January 27, 2009

A manual for life

I WAS FOSSICKING around in a used-book store the other when I came across a copy of A Manual for Small Yachts, by R. D. Graham and J. E. H. Tew. It was a 1946 copy, beautifully and miraculously preserved after all those years. I was greatly tempted to buy it because I have that very same edition at home, right down to the purple cover. But my copy is tattered and ravaged from the passage of time. I love it dearly, nevertheless, because, as far as I can remember, it’s the first book I ever stole.

I was 14 years old when I smuggled it off the sloop Albatross, then owned by Harry Pegram, one of the landed gentry from the wine country near Cape Town. It was inscribed “To the Boatswain of the Albatross. From the Skipper, 12/1/47. Thanks a lot.” I never knew who the Boatswain was, and he must have been gone for several years before I came on the scene. I think I replaced him as crew, though, after which the good old Albatross sailed without a proper bosun.

Now, all these decades later, we’re both showing signs of age, the book and I — honorable scars of usage and experience, I like to think. I don’t care what the book looks like now, and I realize it’s worth nothing to anyone else, but we’ve grown up together, we’re like family, that book and I. I have pored over it countless times and it has taught me many useful things you won’t find in modern books on the subject of sailing.

I do have other books, of course, some obscure, some fascinating, some given to me by famous sailors like Bernard Moitessier long before he became famous. And I have clippings from magazines with articles by people like that superb seaman and writer, Miles Smeeton, whose words of wisdom all too often (like Thomas Gray’s flowers) were destined to blush unseen and waste their sweetness on the desert air.

Most of my little collection is well thumbed (OK, pretty shoddy) and largely comprises books picked up cheaply from library sales, given to me for birthdays, and, very occasionally, awarded as a prize for some sailing competition. The only ones that look smart and new are ones that haven’t been opened because I wrote them myself and I already know what’s inside.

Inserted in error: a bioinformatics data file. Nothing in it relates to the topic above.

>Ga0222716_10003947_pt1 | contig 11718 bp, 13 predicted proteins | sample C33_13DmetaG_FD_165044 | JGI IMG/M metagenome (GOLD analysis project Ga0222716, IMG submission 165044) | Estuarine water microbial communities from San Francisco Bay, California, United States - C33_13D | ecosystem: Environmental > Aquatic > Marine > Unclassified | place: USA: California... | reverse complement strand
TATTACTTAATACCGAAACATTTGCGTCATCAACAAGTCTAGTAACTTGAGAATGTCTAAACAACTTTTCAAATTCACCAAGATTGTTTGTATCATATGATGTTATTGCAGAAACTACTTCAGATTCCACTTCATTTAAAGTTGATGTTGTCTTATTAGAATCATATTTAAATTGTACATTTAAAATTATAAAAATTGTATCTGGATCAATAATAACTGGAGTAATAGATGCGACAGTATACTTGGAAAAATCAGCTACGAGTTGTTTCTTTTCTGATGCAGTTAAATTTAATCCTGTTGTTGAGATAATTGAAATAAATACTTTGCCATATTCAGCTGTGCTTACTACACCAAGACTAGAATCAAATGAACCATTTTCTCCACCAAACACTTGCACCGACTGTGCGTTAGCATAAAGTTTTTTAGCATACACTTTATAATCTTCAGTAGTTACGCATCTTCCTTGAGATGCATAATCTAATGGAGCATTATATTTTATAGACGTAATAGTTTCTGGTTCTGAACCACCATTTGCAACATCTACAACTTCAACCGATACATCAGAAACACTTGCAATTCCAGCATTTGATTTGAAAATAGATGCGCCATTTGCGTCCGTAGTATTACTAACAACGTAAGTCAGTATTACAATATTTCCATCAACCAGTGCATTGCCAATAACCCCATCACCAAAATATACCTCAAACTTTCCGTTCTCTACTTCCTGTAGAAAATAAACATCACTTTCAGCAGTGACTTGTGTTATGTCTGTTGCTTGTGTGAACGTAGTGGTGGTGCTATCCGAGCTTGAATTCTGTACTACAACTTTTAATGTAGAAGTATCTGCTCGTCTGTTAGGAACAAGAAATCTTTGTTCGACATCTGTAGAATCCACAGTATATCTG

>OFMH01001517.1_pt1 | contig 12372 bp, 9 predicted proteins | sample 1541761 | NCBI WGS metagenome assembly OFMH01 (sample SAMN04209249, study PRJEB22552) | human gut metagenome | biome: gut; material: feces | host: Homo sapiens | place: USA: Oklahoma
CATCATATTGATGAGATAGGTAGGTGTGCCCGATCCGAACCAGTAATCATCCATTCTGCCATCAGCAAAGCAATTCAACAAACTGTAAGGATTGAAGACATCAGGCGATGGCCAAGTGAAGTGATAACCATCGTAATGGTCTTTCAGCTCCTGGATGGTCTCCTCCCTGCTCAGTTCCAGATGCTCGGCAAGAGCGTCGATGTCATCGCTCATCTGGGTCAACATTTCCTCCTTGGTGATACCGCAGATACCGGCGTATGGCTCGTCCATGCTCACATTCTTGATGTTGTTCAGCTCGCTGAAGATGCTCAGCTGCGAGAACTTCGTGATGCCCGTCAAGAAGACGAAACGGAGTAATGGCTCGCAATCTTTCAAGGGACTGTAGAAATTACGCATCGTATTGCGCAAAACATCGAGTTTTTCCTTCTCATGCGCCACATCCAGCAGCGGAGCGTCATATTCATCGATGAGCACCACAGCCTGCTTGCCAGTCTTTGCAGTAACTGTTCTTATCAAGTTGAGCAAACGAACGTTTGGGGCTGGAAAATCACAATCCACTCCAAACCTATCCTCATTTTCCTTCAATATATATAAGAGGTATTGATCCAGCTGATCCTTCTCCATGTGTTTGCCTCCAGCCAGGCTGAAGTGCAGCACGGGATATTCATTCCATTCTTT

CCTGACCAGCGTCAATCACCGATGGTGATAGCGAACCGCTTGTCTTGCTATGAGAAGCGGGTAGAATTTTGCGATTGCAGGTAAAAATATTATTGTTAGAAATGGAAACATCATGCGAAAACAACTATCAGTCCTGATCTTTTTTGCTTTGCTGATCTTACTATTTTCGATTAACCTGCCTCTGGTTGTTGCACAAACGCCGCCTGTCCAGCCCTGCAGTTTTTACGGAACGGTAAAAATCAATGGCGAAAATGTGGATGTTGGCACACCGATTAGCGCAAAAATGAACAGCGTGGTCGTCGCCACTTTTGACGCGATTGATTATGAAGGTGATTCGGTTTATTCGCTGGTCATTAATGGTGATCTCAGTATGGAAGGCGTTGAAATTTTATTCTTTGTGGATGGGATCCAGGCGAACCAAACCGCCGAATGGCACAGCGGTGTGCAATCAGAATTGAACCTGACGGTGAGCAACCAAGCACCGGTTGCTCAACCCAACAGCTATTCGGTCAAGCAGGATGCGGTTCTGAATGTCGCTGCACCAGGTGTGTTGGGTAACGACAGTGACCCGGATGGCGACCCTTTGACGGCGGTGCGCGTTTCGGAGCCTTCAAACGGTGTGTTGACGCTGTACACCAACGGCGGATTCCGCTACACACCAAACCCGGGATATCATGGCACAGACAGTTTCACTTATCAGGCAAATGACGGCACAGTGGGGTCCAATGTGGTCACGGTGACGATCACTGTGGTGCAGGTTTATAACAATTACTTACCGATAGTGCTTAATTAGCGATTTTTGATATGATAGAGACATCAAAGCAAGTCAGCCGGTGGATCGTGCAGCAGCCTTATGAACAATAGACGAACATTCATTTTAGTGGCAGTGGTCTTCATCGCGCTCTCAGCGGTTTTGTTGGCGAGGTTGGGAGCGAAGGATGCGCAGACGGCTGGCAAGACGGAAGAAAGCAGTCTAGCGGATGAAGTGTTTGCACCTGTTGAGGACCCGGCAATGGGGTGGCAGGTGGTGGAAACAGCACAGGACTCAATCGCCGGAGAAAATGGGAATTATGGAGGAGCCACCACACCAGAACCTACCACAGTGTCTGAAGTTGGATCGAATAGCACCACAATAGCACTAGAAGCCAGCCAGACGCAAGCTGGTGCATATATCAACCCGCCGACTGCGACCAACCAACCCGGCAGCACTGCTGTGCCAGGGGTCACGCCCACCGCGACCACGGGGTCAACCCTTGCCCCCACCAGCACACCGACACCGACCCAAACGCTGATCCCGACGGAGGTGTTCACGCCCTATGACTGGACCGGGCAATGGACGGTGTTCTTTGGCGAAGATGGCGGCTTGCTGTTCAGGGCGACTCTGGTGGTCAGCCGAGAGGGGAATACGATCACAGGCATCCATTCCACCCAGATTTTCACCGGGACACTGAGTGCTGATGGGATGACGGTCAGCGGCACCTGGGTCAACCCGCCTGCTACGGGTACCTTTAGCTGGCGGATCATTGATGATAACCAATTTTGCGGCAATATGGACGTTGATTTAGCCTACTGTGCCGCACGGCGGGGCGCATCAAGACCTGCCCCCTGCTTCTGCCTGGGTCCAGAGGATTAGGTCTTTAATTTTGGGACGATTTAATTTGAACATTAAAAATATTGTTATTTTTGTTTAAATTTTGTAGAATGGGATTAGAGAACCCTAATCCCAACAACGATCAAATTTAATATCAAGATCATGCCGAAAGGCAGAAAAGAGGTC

Almost every time I approach the bookshelves, my eye falls fondly on A Manual for Small Yachts and in passing I’ll give it a little pat, or open it to some page at random. Last time I picked it up it fell open at the last page of the glossary and there I read: “Way: a ship weighs her anchor but gets under way, but some of you spell it underweigh, which is incorrect until enough people do it often enough to make it right.”

That hasn’t happened yet, but many people, including the worthy editor of a magazine that employs me as a copy editor, insist that a boat gets underway. Why that should be, I can’t imagine. One doesn’t hide undertable when an earthquake threatens. A daring pilot doesn’t underfly a bridge. No, a boat gets under way, separated by a proper honest space, and that’s that.

I shall quote A Manual for Small Yachts in my long-running fight with my intractable editor. Thank you for your assistance Commander Graham. Thank you Mr. Tew. If I ever win that fight I’ll have your lovely little book rebound.

Today’s Thought
When I am dead
I hope it may be said
“His sins were scarlet,
“But his books were read.”
—Hilaire Belloc

A new senator was irritated by poor service on the flight to Washington, DC.
“Do you know who I am?” he thundered.
“No, sir,” said the attendant, “but I’ll make enquiries and let you know.”

1 comment:

Duncan Cameron said...

Hi John
Hooray for your reference to Miles Smeeton, I treasure his books. I gave "The Sea Was Our Village" to some close friends who were talking of going cruising with their young daughter, and said "I think this is one of the best books you could read about this".

His prose reminds me of Roderick Haig-Brown, who wrote as well about fly-fishing as Smeeton did about cruising.

They both seemed to capture the spirit of lives very well-lived. Is it a coincidence they both lived on Vancouver Island?

It makes me dream that someday I may retire to cruise the West Coast and fly-fish for steelhead. And count myself lucky for these fellows who pointed the way.